Call for agenda for Server SIG Weekly Meeting (2015-04-28)

Stephen Gallagher sgallagh at
Tue Apr 28 11:01:50 UTC 2015

This week, I think we need to discuss plans for Fedora 23.

Many people continue to ask if Fedora Server plans to have a long-term 
maintenance release in the future. Thus far, we've all been pretty 
much in agreement that we aren't ready for that.

The problem with a long-term release is, of course, personnel. It's 
not terribly exciting to provide support on older (sometimes outdated) 
packages, so no one really wants to do it without a really compelling 
reason (in Ubuntu, this is usually - but not always - a paycheck from 

However, a long-term maintenance release is a potential _solution_, 
not a description of the problem. Looking at the real problem behind 
it, the issue is actually "I need a guarantee that software I run atop 
this is expected to continue working for X months/years." What this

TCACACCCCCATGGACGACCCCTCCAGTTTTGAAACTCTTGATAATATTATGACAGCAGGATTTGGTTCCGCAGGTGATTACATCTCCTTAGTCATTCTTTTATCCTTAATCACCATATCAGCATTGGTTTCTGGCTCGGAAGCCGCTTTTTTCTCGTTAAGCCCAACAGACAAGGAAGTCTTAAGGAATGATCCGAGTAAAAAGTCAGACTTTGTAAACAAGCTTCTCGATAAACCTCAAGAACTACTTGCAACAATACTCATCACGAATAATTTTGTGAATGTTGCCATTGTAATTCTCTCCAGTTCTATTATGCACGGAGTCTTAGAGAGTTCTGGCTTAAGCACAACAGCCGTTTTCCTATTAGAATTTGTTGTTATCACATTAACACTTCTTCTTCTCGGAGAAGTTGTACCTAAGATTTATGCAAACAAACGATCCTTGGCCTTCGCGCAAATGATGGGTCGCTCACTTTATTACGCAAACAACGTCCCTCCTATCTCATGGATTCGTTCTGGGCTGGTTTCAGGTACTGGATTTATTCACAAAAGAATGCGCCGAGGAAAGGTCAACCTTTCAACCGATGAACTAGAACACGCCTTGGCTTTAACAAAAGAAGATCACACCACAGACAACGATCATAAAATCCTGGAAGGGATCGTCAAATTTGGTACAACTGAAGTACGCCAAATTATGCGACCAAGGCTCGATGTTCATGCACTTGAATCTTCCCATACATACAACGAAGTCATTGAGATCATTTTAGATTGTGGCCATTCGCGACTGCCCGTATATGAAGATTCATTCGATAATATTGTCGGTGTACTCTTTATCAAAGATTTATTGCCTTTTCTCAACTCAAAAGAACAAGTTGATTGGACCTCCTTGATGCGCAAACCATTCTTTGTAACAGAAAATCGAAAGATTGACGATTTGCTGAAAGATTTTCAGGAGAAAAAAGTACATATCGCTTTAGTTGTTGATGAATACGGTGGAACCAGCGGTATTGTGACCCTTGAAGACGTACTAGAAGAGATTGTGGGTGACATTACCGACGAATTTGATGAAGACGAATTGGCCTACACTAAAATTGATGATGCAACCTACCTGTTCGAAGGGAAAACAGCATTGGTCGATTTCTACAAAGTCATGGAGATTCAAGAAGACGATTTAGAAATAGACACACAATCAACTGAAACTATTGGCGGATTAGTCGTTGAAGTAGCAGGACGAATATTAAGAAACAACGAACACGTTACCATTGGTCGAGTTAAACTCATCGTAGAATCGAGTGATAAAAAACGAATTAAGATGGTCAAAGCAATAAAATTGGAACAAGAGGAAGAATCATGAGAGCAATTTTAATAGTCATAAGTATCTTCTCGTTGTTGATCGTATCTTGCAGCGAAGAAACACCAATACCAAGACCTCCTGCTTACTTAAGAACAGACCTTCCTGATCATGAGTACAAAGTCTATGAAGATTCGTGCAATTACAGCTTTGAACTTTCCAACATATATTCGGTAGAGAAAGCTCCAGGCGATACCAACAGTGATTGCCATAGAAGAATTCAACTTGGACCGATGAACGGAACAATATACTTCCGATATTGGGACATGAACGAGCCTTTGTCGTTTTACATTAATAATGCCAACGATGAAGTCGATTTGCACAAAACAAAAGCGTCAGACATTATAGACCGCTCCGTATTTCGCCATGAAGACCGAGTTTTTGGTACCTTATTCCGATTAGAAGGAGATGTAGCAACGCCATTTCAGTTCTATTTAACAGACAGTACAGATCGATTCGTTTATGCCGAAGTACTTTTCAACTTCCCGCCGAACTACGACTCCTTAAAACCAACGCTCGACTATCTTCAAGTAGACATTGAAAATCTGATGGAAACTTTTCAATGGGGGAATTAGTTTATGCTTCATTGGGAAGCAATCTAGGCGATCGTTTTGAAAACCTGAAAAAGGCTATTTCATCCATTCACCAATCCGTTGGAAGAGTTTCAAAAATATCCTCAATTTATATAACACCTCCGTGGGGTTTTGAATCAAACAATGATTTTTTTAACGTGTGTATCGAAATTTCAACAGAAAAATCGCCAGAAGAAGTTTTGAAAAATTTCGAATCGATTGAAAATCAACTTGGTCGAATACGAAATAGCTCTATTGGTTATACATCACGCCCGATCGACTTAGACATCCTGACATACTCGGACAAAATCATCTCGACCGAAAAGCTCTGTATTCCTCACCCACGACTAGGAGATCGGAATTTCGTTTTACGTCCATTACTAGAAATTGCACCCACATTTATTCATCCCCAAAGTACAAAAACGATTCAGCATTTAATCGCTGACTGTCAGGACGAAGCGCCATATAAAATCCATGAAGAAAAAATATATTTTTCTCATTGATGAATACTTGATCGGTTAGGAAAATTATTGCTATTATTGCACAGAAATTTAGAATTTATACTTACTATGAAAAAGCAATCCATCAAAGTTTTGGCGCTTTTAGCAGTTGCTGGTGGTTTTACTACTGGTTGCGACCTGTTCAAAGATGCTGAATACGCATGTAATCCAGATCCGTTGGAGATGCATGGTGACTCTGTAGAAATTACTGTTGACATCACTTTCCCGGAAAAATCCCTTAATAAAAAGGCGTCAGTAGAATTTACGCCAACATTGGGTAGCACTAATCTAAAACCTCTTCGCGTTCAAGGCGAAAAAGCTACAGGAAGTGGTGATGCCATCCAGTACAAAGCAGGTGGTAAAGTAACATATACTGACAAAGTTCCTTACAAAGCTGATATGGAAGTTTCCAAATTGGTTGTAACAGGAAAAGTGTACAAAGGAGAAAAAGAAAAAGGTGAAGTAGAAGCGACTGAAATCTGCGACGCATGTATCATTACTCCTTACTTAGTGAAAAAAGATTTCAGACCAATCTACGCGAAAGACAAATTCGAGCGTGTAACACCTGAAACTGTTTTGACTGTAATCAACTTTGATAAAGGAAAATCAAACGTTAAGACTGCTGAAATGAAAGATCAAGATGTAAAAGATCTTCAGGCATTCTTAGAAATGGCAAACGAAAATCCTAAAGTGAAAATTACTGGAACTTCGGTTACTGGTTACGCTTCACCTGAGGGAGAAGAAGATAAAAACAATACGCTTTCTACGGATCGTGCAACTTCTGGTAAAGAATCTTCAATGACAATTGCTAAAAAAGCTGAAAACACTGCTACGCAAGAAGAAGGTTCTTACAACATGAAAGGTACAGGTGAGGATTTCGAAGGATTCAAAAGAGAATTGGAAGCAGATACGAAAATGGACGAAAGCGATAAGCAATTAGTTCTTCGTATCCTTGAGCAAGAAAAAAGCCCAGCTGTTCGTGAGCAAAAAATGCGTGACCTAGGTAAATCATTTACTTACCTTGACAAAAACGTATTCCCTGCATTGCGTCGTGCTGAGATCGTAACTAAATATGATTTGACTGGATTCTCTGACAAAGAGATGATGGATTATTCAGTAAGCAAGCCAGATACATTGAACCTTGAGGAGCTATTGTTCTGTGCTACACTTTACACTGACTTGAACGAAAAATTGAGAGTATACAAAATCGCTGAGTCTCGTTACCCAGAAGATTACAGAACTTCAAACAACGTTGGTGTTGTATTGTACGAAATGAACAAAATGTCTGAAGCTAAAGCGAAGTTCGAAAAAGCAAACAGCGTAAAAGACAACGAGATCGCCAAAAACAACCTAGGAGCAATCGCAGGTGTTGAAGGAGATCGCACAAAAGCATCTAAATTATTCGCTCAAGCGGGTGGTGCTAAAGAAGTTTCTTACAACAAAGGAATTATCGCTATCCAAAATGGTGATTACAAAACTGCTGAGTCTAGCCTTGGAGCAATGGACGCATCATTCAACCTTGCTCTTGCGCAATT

really means is that the supported APIs and ABIs on the system 
continue to behave the same way for an extended period of time. This 
is orthogonal to the problem of packages.

So my proposal for Fedora 23 is that we de-emphasize the user-visible 
engineering for a release in favor of working on tools to enable us to 
better maintain API and ABI across releases. For example, I think we 
need to be developing a taskotron tool to monitor for C/C++ ABI 
changes in any /usr/lib[64] library that we ship in the default Fedora 
Server install. Such a tool should disable auto-pushing to stable if 
the ABI changes in an incompatible way.

The other thing we should be doing is gathering API documentation into 
a common place where we can decide which of the default packages we 
install should be considered "stable" API (possibly defined as "stuff 
we agree must work for 2-4 releases, even if this means maintaining a 
compat package for a while").

So in short, my proposal is for us to research what we are shipping in 
terms of libraries and APIs (such as D-BUS), gather their 
documentation in one place and use this as a basis to build tools to 
help us ensure that they stay functional for multiple releases.

Let's discuss this at the meeting today.
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